Barriers and enablers to the delivery and implementation of the tailored activity programme in Australia: Perspectives of occupational therapists and their managers

Sally Bennett, Catherine Travers, Jacki Liddle, Claire O'Connor, Lee-Fay Low, Kate Laver, Lindy Clemson, Maria O'Reilly, Elizabeth Beattie, Sandra Smith, Laura Gitlin

Research output: Contribution to journalArticlepeer-review

2 Citations (Scopus)
135 Downloads (Pure)

Abstract

Background: Prior to implementing new programmes or practices, it is essential to understand the context, barriers and enablers to support successful use. The tailored activity programme (TAP) is an evidence-based intervention provided by occupational therapists to support community-dwelling people living with dementia and their carers. The programme was developed in the United States, and although it is not currently available for routine use in Australia, its implementation would address the needs of many Australians with dementia and their carers. 

Aim: The aim of the study is to understand the perspectives of occupational therapists and their managers regarding barriers and enablers to the delivery and implementation of the TAP in Queensland, Australia. 

Methods: A qualitative descriptive methodology was employed. Semistructured interviews were undertaken with occupational therapists (n = 18) who work with community-dwelling people with dementia and their carers, and their managers (n = 10). Participants were recruited from a range of organisations across Queensland, and they were asked about potential barriers and enablers to implementing TAP. Interviews were recorded and transcribed verbatim. Data were mapped using framework analysis whilst remaining open to other themes.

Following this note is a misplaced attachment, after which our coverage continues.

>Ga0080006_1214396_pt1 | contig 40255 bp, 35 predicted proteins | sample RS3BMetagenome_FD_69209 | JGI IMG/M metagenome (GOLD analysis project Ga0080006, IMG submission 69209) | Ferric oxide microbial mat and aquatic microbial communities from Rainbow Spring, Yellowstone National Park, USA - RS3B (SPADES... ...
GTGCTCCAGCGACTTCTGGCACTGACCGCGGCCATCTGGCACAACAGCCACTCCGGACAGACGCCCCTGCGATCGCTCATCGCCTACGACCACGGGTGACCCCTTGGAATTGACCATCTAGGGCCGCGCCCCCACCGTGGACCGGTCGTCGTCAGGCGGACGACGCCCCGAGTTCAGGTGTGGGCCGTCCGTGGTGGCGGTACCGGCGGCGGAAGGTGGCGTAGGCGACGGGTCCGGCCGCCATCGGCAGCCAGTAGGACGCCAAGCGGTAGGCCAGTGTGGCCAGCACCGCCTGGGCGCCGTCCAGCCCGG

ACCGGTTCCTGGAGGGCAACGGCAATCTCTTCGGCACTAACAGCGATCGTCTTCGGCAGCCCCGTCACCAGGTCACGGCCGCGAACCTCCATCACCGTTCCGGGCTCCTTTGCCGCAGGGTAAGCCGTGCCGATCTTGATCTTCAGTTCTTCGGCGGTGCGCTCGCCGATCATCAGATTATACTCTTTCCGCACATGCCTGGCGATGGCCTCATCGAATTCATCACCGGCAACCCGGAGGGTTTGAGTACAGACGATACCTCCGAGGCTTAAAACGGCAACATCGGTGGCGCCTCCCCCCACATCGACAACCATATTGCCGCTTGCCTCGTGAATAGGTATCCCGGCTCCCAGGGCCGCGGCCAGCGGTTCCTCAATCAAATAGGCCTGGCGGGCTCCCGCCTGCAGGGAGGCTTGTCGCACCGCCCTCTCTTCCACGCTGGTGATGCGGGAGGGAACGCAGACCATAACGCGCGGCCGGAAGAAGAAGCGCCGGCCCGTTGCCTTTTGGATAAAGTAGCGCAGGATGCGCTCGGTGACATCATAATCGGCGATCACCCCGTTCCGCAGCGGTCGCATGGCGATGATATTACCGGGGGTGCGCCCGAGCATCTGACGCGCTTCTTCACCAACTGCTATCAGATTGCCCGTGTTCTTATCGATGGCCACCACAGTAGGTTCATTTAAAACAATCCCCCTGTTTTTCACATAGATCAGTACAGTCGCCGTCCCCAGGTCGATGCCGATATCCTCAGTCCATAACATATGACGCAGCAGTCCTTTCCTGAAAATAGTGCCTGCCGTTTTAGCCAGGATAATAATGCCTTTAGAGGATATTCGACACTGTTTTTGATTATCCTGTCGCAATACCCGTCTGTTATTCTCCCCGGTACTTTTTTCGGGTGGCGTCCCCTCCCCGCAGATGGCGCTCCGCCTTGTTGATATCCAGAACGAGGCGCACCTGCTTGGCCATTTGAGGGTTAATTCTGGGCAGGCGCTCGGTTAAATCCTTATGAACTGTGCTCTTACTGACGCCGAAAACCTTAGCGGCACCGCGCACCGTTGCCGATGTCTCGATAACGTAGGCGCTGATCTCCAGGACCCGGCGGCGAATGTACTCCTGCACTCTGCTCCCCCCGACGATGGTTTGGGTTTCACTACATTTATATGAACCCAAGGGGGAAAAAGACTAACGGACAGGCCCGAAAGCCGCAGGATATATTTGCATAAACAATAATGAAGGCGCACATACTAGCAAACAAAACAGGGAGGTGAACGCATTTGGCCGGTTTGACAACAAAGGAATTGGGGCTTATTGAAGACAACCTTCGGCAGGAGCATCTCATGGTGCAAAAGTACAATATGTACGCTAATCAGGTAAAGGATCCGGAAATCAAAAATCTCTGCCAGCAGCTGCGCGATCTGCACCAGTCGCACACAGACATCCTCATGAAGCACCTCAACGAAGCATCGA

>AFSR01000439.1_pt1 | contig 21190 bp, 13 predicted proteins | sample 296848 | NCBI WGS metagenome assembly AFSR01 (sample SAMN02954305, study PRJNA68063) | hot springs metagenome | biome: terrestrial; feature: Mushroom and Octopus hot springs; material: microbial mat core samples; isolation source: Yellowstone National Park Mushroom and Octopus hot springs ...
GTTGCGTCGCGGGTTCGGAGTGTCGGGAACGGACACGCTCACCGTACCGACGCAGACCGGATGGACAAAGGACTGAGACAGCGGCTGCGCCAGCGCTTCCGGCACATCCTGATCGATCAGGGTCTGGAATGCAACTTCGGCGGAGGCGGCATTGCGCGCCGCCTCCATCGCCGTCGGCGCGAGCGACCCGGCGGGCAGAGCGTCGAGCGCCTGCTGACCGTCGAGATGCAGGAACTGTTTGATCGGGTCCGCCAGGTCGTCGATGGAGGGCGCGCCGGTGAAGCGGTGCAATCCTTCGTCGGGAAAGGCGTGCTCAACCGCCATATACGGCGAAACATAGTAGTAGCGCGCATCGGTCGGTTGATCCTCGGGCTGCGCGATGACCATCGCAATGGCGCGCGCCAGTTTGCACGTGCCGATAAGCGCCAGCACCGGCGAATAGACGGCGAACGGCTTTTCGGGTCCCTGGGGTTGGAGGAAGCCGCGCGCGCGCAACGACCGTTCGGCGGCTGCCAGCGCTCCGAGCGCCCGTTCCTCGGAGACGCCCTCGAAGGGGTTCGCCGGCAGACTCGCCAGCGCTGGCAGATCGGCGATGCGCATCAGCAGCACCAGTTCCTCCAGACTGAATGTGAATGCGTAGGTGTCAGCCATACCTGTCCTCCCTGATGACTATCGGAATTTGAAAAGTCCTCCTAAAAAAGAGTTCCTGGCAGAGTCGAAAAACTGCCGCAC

Findings: Themes were identified, and facilitating factors included the close alignment of TAP with occupational therapists' scope of practice; their acceptance of, and optimism about the programme and its perceived benefits including improved client outcomes; and an opportunity for occupational therapists to further develop their skills. Managerial support and carers' readiness and willingness to participate were also identified as important factors for success, whereas barriers were cost to clients and the capacity of the occupational therapy workforce to provide TAP. 

Conclusion: Occupational therapists and their managers expressed enthusiasm for TAP and awareness of its likely benefits, while also identifying barriers that will need to be addressed if implementation of the programme is to be successful in Australia.

Original languageEnglish
Pages (from-to)218-232
Number of pages15
JournalAustralian Occupational Therapy Journal
Volume70
Issue number2
DOIs
Publication statusPublished - Apr 2023

Keywords

  • barrier
  • dementia
  • enabler
  • implementation
  • occupational therapy

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